Sleep WellMature

This is the first chapter, from a piece of short historical fiction about the writer of the poem 'In Flanders Fields'. Go nuts :)

McCrae stood upright for the first time in weeks and straightened the residual hunch in his spine, feeling the muscles crackle with unfamiliarity. He looked up at the bloody ball that hung omnisciently in the sky above Battalion HQ, not needing to squint; such was the weakness of its rays. He tried to bathe in the light, let it warm him, inspire him, let him relax and return to the clear state of mind long since departed, but found himself only cold and depressingly short of answers.
He’d been all along the front line in the call of duty; he’d slept beside his men in the dugouts that trembled with every shell-burst and rained fine dust upon those whom sheltered inside them. He’d smelt the entrails that lay untouched above the parapet, and the damp that endured below it; he’d smelt the fear of the men beside him as they’d prepared for an assault, and the acrid stench of gas that lingered hand-in-hand with death’s sickly perfume. He’d tasted blood and sweat in the food he’d eaten and the coffee he’d drunk. He’d seen the colour drained from the very landscape to leave but a greyscale palette, bereft of feature and life. He’d seen the men walk in the same boots and sleep in the same clothes, and he’d heard the scuttle of rats and felt the itch of lice. He’d been far into the Vimy salient and heard the whispered German conversation from just yards away; felt the very earth and the air tremble with nervous anticipation before an artillery barrage was unleashed, and smelt the powder of discharged rifle and gun that burnt the nostrils and choked the lungs.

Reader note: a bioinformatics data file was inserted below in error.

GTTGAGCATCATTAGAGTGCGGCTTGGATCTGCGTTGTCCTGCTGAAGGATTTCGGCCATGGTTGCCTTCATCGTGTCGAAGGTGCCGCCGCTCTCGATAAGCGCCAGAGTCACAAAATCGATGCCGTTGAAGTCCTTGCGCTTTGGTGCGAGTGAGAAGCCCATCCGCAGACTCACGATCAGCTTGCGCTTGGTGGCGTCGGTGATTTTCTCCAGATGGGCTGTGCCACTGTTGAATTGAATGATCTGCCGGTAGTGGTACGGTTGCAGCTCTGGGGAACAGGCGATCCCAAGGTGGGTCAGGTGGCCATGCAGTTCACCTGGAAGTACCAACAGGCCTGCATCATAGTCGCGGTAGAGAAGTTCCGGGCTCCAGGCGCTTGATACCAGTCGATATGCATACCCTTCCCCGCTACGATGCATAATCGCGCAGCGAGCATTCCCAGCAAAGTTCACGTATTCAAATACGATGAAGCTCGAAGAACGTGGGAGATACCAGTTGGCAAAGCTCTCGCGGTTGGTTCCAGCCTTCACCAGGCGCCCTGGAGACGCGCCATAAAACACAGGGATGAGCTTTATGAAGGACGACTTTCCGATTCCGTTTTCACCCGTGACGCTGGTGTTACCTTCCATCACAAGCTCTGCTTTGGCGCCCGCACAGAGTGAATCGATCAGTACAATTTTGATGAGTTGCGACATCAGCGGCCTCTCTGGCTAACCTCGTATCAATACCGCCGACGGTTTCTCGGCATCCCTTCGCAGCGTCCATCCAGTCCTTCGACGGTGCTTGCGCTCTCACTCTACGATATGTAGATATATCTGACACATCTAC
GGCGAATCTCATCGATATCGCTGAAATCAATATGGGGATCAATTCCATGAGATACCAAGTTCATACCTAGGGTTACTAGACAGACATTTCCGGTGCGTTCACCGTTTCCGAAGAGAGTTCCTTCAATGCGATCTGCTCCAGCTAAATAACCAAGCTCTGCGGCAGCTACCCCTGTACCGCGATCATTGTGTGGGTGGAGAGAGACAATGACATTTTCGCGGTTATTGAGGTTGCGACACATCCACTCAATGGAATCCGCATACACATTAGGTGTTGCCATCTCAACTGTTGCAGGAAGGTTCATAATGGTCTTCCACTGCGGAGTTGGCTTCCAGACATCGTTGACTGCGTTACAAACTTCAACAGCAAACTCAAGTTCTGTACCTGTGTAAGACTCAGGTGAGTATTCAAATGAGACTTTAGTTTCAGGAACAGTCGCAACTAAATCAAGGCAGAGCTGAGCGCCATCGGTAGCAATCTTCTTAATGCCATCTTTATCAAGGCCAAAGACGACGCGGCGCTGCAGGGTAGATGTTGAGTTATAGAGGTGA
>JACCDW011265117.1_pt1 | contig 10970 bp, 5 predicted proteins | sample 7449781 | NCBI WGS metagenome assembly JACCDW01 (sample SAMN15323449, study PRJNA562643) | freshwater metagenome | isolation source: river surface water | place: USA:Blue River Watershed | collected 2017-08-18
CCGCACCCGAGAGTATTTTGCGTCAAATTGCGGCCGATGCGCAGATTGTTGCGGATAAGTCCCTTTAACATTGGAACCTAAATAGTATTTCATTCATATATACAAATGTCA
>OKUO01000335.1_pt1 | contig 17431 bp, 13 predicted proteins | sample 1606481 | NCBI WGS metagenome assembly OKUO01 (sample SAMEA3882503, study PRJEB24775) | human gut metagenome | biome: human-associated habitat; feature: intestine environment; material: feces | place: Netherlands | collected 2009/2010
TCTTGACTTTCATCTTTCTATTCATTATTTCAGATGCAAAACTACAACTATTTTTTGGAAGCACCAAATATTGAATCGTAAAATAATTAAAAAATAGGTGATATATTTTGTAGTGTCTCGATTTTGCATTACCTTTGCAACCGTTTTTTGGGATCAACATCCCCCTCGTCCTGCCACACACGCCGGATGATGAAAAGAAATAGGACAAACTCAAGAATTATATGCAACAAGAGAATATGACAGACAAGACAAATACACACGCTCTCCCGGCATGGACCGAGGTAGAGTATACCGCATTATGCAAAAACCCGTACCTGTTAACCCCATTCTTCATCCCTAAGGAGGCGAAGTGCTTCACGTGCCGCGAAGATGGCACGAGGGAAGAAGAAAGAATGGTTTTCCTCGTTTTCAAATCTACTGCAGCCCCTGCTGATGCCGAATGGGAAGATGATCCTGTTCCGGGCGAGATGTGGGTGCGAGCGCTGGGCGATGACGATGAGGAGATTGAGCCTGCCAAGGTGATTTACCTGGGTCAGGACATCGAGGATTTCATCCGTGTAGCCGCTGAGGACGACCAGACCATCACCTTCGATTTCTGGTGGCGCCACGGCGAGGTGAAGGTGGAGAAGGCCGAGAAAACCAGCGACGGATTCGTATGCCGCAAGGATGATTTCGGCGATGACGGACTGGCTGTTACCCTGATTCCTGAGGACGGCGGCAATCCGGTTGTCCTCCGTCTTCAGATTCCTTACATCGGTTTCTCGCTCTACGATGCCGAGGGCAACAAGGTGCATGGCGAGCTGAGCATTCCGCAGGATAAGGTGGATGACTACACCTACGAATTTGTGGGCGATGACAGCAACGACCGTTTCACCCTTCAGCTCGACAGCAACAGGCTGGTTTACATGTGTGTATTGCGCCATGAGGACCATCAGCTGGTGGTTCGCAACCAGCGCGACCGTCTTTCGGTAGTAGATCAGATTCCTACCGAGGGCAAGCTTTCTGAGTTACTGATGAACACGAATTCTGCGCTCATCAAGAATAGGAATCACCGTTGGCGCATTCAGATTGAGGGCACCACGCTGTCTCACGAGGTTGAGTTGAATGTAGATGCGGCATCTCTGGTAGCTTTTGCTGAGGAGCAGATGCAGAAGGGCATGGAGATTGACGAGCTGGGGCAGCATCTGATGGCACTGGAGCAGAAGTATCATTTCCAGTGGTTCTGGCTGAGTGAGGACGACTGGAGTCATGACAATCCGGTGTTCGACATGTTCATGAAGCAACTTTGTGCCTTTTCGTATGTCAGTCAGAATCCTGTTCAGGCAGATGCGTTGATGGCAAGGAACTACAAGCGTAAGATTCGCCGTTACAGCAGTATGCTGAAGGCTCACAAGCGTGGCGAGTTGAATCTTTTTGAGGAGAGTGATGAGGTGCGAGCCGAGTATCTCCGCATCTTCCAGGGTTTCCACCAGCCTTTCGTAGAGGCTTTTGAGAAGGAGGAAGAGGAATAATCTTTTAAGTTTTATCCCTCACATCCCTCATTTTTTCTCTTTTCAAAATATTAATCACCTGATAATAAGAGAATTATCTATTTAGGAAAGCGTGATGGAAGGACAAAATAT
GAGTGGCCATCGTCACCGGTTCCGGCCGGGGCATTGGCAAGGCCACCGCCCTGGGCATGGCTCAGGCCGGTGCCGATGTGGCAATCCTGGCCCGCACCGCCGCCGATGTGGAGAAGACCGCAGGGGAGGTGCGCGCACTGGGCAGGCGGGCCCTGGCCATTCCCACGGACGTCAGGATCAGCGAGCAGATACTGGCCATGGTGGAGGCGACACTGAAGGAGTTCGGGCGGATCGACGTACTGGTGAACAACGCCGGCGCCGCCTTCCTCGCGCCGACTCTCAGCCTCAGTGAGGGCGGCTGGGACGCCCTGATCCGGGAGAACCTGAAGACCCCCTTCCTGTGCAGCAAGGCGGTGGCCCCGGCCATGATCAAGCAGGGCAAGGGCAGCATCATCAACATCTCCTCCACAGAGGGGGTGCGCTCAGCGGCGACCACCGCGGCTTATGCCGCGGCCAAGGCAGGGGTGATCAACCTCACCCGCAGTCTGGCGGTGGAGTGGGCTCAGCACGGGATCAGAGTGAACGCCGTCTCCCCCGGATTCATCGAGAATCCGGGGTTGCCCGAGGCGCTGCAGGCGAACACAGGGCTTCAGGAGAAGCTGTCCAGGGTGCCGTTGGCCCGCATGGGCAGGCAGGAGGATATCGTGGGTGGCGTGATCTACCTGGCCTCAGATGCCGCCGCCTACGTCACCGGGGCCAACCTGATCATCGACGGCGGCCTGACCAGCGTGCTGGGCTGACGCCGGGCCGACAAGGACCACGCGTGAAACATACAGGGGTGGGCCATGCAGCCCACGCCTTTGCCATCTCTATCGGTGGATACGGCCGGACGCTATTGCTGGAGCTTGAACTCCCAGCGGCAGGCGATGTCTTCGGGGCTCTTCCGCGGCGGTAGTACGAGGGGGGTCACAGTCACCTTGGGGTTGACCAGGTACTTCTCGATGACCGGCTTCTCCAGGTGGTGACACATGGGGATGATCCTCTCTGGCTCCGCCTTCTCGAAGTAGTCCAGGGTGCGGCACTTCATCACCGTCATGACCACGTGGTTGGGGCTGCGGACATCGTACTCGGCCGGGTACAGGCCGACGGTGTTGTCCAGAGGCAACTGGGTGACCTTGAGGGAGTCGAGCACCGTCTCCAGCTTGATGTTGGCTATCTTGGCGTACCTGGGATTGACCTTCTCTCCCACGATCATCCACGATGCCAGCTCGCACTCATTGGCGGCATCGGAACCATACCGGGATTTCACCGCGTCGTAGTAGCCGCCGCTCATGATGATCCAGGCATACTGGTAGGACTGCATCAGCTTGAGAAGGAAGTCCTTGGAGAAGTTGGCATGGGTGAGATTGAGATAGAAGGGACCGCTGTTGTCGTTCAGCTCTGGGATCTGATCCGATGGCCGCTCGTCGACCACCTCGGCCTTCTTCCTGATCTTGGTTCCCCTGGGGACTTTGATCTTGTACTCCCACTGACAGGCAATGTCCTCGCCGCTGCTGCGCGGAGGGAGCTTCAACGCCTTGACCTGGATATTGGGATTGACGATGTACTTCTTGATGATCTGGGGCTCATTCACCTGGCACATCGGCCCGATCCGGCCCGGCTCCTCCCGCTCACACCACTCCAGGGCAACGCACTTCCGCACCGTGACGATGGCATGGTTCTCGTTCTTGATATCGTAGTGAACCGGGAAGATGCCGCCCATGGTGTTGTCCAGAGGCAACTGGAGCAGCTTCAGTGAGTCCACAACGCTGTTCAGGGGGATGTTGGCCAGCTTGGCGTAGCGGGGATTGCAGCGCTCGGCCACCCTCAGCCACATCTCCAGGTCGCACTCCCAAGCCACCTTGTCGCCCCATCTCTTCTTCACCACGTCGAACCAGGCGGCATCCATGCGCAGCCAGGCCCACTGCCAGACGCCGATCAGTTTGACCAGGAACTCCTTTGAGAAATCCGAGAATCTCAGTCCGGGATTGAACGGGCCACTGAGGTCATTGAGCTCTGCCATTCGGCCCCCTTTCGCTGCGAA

All the time he’d detached himself from it all, as he’d advised young Alexis to, and in doing so he’d been reduced to but a shell of his former self, and now he was tired, and he was out of patience. Alexis’ sentiments had served as more than a reminder that he was an unmarried man who’d left behind what little family he had left, to fight in a war he didn’t have any energy for anymore. In truth, he’d never felt further from home.

The End

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